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Education Experts Dish on Best Learning Practices

Five takeaways from a BC forum on learning.

Katie Hyslop 31 Jan

Katie Hyslop reports on education and youth issues for The Tyee. Follow her on Twitter @kehyslop.

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Yong Zhao of the University of Oregon says there is too much emphasis on testing. Photo: Katie Hyslop

On Jan. 29, B.C.'s education ministry hosted BC Focus on Learning: Rising to the Global Challenge, the first live-streamed forum with education stakeholders discussing planned changes to our education system at the Morris J. Wosk Centre in downtown Vancouver.

The forum attempted to expand on the government's education vision and also provided an updated version of BC's Education Plan, which outlines the government's big-picture plan for the future of education. The update highlights some of the changes made to education so far, like the ongoing redesign of the K-12 curriculum, and a new initiative to measure the success of school-initiated innovations such as multi-grade lessons and student-run gardens that supplement school cafeterias.

The forum featured presentations from David Albury of the Global Education Leaders Program; University of Oregon's Yong Zhao; York University's Stuart Shanker; and Andreas Schleicher from the Organization for Economic Co-operation and Development (OECD). The ministry said it invited women to present, but none of those asked was available.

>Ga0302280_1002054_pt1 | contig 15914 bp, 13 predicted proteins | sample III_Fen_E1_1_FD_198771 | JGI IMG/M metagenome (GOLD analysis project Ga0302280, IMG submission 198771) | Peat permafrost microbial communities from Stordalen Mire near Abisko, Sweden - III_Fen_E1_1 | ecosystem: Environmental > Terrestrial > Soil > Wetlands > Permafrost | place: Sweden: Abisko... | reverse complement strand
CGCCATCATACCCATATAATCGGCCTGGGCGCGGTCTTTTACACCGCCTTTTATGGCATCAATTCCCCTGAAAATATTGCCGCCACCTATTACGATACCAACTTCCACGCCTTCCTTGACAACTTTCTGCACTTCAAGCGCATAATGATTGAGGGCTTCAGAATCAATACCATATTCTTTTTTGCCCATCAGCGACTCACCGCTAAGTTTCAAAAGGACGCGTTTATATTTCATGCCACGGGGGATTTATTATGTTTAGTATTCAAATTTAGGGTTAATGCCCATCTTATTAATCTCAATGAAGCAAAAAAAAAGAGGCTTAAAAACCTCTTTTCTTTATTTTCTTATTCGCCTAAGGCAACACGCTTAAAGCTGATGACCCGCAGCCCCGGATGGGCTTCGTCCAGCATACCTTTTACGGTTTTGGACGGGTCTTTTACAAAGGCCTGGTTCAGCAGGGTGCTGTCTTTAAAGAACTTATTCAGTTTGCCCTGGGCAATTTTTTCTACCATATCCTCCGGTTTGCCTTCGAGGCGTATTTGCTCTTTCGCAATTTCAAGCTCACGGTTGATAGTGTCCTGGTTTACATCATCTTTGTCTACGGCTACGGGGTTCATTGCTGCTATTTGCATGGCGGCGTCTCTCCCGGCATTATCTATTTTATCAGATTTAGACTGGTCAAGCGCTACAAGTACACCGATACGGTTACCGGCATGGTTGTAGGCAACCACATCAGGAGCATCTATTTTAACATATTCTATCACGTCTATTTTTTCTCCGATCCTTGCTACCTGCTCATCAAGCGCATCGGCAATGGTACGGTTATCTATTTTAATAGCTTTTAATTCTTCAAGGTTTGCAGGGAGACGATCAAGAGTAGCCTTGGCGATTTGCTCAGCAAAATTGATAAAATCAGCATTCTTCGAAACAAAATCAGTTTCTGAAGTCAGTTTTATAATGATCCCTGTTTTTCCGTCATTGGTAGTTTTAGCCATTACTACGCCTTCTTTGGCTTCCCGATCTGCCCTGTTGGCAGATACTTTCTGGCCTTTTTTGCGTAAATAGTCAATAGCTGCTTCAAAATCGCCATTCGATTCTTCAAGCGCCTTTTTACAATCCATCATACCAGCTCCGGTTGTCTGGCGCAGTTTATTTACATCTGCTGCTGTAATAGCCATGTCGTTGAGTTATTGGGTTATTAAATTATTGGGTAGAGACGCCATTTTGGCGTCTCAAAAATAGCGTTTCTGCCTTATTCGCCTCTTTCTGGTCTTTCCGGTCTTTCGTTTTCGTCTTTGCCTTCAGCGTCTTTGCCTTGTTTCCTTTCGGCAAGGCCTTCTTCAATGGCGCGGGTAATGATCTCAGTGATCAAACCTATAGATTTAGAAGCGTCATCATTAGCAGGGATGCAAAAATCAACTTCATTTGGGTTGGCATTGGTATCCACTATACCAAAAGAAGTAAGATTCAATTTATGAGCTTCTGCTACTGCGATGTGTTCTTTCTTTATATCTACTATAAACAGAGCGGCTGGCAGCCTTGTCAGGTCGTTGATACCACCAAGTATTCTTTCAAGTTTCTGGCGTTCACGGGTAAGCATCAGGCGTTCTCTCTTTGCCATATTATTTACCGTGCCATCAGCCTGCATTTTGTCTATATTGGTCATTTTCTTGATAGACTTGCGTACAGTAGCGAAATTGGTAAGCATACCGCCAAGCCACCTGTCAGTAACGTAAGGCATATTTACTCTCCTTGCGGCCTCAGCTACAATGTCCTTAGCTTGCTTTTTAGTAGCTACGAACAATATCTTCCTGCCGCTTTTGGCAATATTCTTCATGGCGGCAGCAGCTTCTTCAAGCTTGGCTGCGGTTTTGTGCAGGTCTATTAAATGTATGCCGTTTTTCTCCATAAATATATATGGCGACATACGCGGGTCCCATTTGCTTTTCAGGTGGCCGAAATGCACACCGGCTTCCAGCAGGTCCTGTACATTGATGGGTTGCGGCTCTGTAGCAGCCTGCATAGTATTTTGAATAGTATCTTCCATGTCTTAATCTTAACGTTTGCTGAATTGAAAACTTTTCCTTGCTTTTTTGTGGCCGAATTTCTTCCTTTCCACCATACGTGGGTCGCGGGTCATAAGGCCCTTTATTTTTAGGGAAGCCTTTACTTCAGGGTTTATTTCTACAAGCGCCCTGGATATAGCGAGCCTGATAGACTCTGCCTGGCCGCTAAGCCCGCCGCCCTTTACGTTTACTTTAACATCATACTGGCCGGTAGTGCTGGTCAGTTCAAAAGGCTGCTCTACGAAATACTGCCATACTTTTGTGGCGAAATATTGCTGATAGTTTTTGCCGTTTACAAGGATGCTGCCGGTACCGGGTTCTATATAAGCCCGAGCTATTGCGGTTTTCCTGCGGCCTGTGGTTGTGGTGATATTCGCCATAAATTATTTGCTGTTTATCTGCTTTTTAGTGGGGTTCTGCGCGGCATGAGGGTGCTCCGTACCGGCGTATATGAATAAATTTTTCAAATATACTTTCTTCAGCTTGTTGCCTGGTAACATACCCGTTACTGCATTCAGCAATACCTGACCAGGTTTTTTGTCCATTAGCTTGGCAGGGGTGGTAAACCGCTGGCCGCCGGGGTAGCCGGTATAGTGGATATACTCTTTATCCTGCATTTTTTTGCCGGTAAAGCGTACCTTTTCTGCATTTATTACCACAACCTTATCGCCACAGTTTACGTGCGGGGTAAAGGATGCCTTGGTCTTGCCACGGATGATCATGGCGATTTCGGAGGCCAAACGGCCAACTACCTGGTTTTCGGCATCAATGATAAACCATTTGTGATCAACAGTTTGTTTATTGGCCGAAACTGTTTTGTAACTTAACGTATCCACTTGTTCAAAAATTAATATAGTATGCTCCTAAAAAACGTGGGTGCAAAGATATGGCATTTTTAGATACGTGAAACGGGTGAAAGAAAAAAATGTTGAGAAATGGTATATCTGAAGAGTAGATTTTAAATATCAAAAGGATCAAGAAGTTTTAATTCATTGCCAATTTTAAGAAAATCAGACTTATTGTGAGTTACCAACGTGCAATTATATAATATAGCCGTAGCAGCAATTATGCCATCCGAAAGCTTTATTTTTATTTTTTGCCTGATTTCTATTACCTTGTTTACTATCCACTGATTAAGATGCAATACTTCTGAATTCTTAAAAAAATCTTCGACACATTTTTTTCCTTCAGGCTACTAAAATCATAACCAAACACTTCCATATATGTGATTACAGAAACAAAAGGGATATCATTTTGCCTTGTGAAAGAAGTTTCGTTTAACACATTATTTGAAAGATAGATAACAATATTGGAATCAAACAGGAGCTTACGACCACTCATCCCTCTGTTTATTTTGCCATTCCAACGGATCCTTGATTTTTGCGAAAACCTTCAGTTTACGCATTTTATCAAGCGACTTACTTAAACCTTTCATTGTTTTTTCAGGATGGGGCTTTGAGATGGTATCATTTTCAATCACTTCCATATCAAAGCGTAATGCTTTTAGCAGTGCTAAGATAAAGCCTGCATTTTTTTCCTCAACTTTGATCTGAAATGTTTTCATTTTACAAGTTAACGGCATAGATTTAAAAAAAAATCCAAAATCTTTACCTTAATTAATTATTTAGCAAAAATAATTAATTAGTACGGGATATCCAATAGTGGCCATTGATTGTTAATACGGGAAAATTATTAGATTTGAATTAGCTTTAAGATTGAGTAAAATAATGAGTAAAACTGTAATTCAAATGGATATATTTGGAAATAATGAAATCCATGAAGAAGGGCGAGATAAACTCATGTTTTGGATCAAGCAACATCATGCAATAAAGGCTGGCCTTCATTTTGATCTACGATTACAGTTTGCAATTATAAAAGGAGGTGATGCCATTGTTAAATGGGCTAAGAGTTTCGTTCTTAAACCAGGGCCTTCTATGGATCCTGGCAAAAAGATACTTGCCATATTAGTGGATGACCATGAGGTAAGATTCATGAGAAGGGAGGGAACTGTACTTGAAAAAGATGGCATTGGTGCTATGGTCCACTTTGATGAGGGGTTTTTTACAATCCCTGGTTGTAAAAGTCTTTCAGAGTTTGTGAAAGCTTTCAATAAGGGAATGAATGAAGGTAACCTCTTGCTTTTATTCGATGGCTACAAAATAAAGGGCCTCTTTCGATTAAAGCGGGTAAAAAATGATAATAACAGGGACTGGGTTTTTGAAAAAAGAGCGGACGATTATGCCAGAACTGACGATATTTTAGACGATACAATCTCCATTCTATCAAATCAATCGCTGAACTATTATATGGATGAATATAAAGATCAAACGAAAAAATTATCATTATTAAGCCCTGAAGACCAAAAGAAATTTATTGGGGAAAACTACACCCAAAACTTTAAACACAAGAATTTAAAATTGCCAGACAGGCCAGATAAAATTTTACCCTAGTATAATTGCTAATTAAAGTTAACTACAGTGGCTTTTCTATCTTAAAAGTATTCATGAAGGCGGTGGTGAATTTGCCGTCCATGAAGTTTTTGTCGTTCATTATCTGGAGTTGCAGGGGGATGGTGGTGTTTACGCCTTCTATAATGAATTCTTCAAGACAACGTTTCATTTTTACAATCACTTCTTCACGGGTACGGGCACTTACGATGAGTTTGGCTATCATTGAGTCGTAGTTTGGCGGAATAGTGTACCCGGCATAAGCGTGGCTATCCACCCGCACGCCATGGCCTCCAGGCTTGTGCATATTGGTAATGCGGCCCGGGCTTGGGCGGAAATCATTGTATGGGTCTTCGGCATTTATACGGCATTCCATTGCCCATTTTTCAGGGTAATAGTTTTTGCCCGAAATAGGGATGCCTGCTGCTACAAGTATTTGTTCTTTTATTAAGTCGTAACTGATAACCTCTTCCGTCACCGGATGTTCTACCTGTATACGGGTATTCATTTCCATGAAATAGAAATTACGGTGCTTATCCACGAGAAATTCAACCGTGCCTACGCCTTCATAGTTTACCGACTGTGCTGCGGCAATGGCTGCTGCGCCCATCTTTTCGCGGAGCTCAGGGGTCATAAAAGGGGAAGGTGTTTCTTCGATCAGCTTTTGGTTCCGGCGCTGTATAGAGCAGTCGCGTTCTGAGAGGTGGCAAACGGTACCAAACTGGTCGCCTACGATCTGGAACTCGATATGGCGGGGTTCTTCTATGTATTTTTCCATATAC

During the day-long forum, roughly 150 education stakeholders, including parents, teachers, students, and administrators, as well as industry and business representatives, peppered presenters with questions about their ideas. Some of those ideas presented seemed in direct contrast to the B.C.'s Skills for Jobs Blueprint, which emphasizes education to train people for specific in-demand jobs.

In case you missed the live stream -- the ministry promises more forums outside Vancouver in the future -- here are five highlights of the discussion:

1) There are international cooks in our education kitchen

Moderator Tony Mackay and presenter David Albury are no strangers to BC's Education Plan. Both are involved with the Global Education Leaders Program, a project run by the non-profit group, Innovation Unit, which works with governments to redesign social services like education.

The leaders program released a case study of B.C.'s Education Plan in 2012, and assistant deputy minister Rod Allen appears in several of its online videos lauding the program's work. Some B.C. educators are concerned because technology corporations Cisco Systems, Inc. and Promethean, which sell technology used in B.C. classrooms like interactive white boards and wireless routers, have been funders.

Albury says currently the program's sole funder is the Ellen Koshland Family Fund, a private foundation. He maintains that corporate funders have no say over their work.

''We're not interested in someone coming along and saying, 'This is what we want for this program,' '' he said.

2) Standardized test support is mixed

Andreas Schleicher, special advisor on education policy for the OECD discussed the organization's plan to update standardized tests like its Programme for International Student Assessment. Better known as PISA, 15 year-olds' in dozens of regions, including B.C., are tested in reading, math, and science comprehension every three years.

''The ambition for [PISA] is to embark on testing global competence,'' Schleicher said, including how students' understanding of the world from different perspectives, like other cultures.